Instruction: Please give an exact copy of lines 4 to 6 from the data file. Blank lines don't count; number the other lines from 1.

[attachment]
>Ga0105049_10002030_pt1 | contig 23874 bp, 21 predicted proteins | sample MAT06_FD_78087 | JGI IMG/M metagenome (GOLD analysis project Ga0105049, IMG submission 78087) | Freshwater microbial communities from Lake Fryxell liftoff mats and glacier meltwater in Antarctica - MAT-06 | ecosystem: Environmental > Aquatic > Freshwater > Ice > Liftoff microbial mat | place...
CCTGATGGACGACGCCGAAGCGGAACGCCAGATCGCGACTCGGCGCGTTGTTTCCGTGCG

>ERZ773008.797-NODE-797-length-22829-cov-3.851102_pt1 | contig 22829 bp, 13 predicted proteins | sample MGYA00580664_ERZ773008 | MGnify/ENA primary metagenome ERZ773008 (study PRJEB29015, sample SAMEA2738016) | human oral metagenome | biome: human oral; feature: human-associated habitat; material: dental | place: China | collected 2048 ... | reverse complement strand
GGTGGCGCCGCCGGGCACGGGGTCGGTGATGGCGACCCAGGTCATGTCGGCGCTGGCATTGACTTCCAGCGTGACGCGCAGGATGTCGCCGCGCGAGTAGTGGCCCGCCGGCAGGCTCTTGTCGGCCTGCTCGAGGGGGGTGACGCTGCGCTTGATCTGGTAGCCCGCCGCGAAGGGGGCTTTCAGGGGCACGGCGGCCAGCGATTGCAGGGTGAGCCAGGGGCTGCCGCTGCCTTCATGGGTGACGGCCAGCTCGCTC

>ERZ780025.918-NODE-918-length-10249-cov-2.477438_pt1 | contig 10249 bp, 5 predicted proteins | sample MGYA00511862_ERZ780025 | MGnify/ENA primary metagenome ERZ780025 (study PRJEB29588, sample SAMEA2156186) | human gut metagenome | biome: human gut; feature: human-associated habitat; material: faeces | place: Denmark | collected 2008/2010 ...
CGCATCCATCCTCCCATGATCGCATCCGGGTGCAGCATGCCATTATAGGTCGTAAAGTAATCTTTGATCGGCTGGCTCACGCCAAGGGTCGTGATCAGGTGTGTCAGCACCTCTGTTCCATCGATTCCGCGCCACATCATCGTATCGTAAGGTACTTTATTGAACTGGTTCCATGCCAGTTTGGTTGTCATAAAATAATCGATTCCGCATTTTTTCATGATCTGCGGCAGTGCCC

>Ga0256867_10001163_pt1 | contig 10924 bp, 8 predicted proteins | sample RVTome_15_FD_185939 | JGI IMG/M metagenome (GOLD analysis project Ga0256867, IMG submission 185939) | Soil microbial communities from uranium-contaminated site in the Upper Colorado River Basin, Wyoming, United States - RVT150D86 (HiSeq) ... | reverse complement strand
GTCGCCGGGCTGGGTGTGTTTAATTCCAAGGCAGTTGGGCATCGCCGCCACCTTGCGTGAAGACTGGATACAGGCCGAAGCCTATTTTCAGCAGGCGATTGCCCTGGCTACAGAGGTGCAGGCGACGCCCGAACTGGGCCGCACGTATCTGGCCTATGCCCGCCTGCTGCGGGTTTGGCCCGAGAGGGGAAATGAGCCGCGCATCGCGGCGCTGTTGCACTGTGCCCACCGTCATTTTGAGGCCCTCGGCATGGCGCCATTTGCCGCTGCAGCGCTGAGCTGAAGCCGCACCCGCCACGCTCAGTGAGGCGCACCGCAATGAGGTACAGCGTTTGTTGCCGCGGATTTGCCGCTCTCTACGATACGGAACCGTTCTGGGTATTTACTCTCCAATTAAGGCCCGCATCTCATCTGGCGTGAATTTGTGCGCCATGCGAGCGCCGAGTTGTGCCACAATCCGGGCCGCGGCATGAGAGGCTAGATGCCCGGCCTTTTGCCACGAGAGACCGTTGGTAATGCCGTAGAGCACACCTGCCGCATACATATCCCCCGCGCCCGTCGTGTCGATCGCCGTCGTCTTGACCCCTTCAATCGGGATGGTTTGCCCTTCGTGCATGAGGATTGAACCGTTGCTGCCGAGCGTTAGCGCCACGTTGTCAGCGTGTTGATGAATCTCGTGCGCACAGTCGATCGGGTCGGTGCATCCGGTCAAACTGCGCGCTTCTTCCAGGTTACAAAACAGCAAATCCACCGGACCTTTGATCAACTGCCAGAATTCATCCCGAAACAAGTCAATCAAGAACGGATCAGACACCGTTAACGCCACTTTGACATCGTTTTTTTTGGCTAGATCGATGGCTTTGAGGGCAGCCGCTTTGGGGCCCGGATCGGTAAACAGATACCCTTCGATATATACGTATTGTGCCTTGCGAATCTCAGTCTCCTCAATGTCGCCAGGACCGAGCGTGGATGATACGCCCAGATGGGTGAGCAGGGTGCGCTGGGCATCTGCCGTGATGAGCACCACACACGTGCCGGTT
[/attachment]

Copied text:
GGTGGCGCCGCCGGGCACGGGGTCGGTGATGGCGACCCAGGTCATGTCGGCGCTGGCATTGACTTCCAGCGTGACGCGCAGGATGTCGCCGCGCGAGTAGTGGCCCGCCGGCAGGCTCTTGTCGGCCTGCTCGAGGGGGGTGACGCTGCGCTTGATCTGGTAGCCCGCCGCGAAGGGGGCTTTCAGGGGCACGGCGGCCAGCGATTGCAGGGTGAGCCAGGGGCTGCCGCTGCCTTCATGGGTGACGGCCAGCTCGCTC

>ERZ780025.918-NODE-918-length-10249-cov-2.477438_pt1 | contig 10249 bp, 5 predicted proteins | sample MGYA00511862_ERZ780025 | MGnify/ENA primary metagenome ERZ780025 (study PRJEB29588, sample SAMEA2156186) | human gut metagenome | biome: human gut; feature: human-associated habitat; material: faeces | place: Denmark | collected 2008/2010 ...
CGCATCCATCCTCCCATGATCGCATCCGGGTGCAGCATGCCATTATAGGTCGTAAAGTAATCTTTGATCGGCTGGCTCACGCCAAGGGTCGTGATCAGGTGTGTCAGCACCTCTGTTCCATCGATTCCGCGCCACATCATCGTATCGTAAGGTACTTTATTGAACTGGTTCCATGCCAGTTTGGTTGTCATAAAATAATCGATTCCGCATTTTTTCATGATCTGCGGCAGTGCCC